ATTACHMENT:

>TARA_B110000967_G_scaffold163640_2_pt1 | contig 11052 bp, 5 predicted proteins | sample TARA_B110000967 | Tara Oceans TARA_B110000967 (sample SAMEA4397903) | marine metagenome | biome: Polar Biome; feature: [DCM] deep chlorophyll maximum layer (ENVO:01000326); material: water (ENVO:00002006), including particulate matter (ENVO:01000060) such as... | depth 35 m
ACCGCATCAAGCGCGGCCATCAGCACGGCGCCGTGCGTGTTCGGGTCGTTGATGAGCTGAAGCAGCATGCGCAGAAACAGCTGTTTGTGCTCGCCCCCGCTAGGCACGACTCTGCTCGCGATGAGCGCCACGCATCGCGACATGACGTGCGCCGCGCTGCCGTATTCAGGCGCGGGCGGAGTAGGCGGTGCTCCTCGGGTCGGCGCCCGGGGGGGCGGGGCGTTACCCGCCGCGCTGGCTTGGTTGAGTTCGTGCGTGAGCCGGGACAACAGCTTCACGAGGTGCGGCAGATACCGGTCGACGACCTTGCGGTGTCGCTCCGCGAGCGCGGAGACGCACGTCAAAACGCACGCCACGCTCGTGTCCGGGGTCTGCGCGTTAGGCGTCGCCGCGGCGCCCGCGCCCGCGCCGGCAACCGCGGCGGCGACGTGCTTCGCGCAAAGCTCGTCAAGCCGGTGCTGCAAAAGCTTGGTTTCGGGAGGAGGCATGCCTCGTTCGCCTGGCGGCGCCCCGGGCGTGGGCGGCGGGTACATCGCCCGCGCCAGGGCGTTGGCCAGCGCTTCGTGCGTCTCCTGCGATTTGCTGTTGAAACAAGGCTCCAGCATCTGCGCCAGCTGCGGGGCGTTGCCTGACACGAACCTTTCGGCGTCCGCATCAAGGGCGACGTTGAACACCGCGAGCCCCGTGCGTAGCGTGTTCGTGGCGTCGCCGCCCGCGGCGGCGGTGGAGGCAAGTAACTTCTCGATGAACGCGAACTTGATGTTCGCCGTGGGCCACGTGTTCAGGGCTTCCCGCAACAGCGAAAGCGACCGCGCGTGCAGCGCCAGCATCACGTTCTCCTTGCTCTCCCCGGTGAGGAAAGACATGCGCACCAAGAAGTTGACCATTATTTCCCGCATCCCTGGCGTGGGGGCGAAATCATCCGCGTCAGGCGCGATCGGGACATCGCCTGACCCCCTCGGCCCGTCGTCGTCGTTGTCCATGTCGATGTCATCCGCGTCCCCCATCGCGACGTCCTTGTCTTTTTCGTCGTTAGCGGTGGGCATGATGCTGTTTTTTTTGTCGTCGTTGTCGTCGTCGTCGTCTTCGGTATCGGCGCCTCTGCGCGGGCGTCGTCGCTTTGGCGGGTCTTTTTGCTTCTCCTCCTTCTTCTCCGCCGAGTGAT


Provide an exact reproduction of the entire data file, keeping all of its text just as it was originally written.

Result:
>TARA_B110000967_G_scaffold163640_2_pt1 | contig 11052 bp, 5 predicted proteins | sample TARA_B110000967 | Tara Oceans TARA_B110000967 (sample SAMEA4397903) | marine metagenome | biome: Polar Biome; feature: [DCM] deep chlorophyll maximum layer (ENVO:01000326); material: water (ENVO:00002006), including particulate matter (ENVO:01000060) such as... | depth 35 m
ACCGCATCAAGCGCGGCCATCAGCACGGCGCCGTGCGTGTTCGGGTCGTTGATGAGCTGAAGCAGCATGCGCAGAAACAGCTGTTTGTGCTCGCCCCCGCTAGGCACGACTCTGCTCGCGATGAGCGCCACGCATCGCGACATGACGTGCGCCGCGCTGCCGTATTCAGGCGCGGGCGGAGTAGGCGGTGCTCCTCGGGTCGGCGCCCGGGGGGGCGGGGCGTTACCCGCCGCGCTGGCTTGGTTGAGTTCGTGCGTGAGCCGGGACAACAGCTTCACGAGGTGCGGCAGATACCGGTCGACGACCTTGCGGTGTCGCTCCGCGAGCGCGGAGACGCACGTCAAAACGCACGCCACGCTCGTGTCCGGGGTCTGCGCGTTAGGCGTCGCCGCGGCGCCCGCGCCCGCGCCGGCAACCGCGGCGGCGACGTGCTTCGCGCAAAGCTCGTCAAGCCGGTGCTGCAAAAGCTTGGTTTCGGGAGGAGGCATGCCTCGTTCGCCTGGCGGCGCCCCGGGCGTGGGCGGCGGGTACATCGCCCGCGCCAGGGCGTTGGCCAGCGCTTCGTGCGTCTCCTGCGATTTGCTGTTGAAACAAGGCTCCAGCATCTGCGCCAGCTGCGGGGCGTTGCCTGACACGAACCTTTCGGCGTCCGCATCAAGGGCGACGTTGAACACCGCGAGCCCCGTGCGTAGCGTGTTCGTGGCGTCGCCGCCCGCGGCGGCGGTGGAGGCAAGTAACTTCTCGATGAACGCGAACTTGATGTTCGCCGTGGGCCACGTGTTCAGGGCTTCCCGCAACAGCGAAAGCGACCGCGCGTGCAGCGCCAGCATCACGTTCTCCTTGCTCTCCCCGGTGAGGAAAGACATGCGCACCAAGAAGTTGACCATTATTTCCCGCATCCCTGGCGTGGGGGCGAAATCATCCGCGTCAGGCGCGATCGGGACATCGCCTGACCCCCTCGGCCCGTCGTCGTCGTTGTCCATGTCGATGTCATCCGCGTCCCCCATCGCGACGTCCTTGTCTTTTTCGTCGTTAGCGGTGGGCATGATGCTGTTTTTTTTGTCGTCGTTGTCGTCGTCGTCGTCTTCGGTATCGGCGCCTCTGCGCGGGCGTCGTCGCTTTGGCGGGTCTTTTTGCTTCTCCTCCTTCTTCTCCGCCGAGTGAT